A few weeks back we flagged Jay Michaelson’s "How I’m losing my love for Israel" essay in the Forward.
Now Daniel Gordis, a U.S.-born Conservative rabbi who made aliyah several years ago, responds with a powerful post on his blog:
So, yes, we’re exhausted. And, if you’ll forgive me, I suspect that those of here are more exhausted than are those of you over there. Life here is conducted under a pervasive cloud of exhaustion that my most of American friends simply don’t comprehend. …
The real question, I think, is not whether we’re exhausted, but rather what we do with our exhaustion. What makes all the difference is not our fatigue, but what keeps us going when our tank feels empty, when it feels like all that’s left is fumes. …
Like you, Jay, I am concerned about some of the injustices that Israel commits. But unlike you, I could never be “more relaxed [in Berlin] than in Jerusalem.” You wrote very compellingly that you felt relieved that though there was political baggage in Berlin, “none of it was mine.”
But you know what I love about this place, Jay? I love that all the political baggage is mine. The Palestinians. The Israeli Arabs. (Some of) the Haredim. A collapsing educational system. Murders on the streets with a constancy we never used to have. A nation of roads and drivers that kills many more Israelis than our enemies do. That’s all my baggage. …
loving Israel isn’t like an affair. It’s a totally different thing. In a relationship, the person I love and I both matter – more or less equally, I guess. But not here. In this, I don’t matter. You don’t matter. Only justice matters. Only the future matters. Only the Jewish people’s survival matters. And without this place, there is no future, no Jewish people.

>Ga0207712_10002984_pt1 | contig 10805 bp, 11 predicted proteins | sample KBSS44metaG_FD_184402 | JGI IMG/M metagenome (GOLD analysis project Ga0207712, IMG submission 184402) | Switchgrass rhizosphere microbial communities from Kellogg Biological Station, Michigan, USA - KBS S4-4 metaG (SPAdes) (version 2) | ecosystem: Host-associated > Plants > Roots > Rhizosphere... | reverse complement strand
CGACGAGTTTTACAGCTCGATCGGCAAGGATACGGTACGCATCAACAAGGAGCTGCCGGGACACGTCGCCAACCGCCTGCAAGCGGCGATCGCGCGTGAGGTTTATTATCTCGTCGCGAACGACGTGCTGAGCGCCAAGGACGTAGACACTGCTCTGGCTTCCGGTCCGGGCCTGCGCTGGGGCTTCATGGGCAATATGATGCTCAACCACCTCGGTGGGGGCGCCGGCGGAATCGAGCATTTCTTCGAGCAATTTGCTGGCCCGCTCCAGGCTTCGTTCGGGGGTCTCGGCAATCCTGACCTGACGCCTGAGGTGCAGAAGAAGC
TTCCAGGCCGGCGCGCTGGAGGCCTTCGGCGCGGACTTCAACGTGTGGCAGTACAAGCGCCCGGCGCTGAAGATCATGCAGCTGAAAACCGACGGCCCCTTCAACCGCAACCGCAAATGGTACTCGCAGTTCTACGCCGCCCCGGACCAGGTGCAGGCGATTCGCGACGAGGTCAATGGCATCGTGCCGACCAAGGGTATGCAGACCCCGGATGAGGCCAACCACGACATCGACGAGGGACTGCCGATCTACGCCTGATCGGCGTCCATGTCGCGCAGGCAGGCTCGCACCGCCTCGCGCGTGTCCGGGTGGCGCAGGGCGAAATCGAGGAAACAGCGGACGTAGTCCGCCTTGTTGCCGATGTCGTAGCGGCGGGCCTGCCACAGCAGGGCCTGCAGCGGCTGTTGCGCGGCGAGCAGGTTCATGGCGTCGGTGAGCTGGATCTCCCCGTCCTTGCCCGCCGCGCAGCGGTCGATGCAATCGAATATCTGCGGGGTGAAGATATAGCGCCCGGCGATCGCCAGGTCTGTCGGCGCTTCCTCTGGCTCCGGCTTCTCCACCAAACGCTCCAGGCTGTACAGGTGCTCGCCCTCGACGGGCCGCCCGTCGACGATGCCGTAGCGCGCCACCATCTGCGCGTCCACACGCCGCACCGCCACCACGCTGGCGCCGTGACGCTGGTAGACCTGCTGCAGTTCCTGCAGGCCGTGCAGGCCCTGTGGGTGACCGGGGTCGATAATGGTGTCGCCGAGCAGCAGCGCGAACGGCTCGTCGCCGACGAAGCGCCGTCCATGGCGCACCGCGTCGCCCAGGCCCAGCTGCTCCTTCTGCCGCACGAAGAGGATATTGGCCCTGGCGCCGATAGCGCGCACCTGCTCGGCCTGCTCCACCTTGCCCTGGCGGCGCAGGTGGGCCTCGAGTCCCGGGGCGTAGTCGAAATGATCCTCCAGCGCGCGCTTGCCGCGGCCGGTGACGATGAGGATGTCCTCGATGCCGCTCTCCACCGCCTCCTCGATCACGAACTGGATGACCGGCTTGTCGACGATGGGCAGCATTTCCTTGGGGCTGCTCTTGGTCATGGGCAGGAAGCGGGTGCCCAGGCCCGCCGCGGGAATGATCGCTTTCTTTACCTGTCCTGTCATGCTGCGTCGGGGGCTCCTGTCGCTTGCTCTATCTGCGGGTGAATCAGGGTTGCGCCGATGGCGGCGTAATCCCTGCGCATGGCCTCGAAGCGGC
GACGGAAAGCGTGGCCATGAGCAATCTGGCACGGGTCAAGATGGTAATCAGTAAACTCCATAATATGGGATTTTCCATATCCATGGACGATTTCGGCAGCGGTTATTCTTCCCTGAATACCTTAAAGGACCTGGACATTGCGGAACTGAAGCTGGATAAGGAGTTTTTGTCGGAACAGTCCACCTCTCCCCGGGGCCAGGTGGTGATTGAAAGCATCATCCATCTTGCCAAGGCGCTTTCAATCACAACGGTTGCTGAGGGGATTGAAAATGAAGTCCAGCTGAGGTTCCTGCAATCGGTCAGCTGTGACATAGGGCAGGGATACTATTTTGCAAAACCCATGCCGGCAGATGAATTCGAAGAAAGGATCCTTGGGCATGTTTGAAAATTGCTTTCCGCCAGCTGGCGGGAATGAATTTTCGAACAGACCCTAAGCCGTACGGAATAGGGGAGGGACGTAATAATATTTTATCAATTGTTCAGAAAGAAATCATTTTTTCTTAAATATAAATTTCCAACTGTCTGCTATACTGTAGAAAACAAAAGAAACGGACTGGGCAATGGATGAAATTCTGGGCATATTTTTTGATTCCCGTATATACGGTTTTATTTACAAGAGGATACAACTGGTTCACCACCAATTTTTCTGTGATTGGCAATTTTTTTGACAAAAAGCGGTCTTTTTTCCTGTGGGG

Given that, what’s the alternative to a deep and abiding love? I can’t think of one. So tonight, I’m going to roll up my sleeves and head off to shul. I’m going to put the news out of my mind, and for a few hours, I’m going to forget about the equivocation, about the fatigue. I’m going to hold on to my son, the one kid still left at home – and when the singing starts, I’m going to dance.
Gordis’ response will certainly provide a boost to those who were angered by Michaelson’s essay, to those who haven’t lost that loving feeling. But is it an argument that will sway Diaspora Jews experiencing the same sort of alienation described by Michaelson. After all, Gordis is really writing from another vanatge point — from the perspective of an American who has chosen to live in Israel. Yes, it’s true, Gordis’ Israel-related exhaustion is probably greater, but so is his incentive for pressing forward. And, of course, one could convincingly argue that by making alyah, Gordis has already demonstrated that he is committed to a degree that Michaelson and the rest of us in the United States are not. As Gordis himself notes, a "clarity of purpose" is often a vital ingredient for overcoming exhaustion — and in Michaelson’s case (and in the case of many liberal Jews like him) that’s what’s increasingly lacking as they see the Israel that they fell in love with drift away.
UPDATE: More importantly, what happens when you start losing your love for the bagel?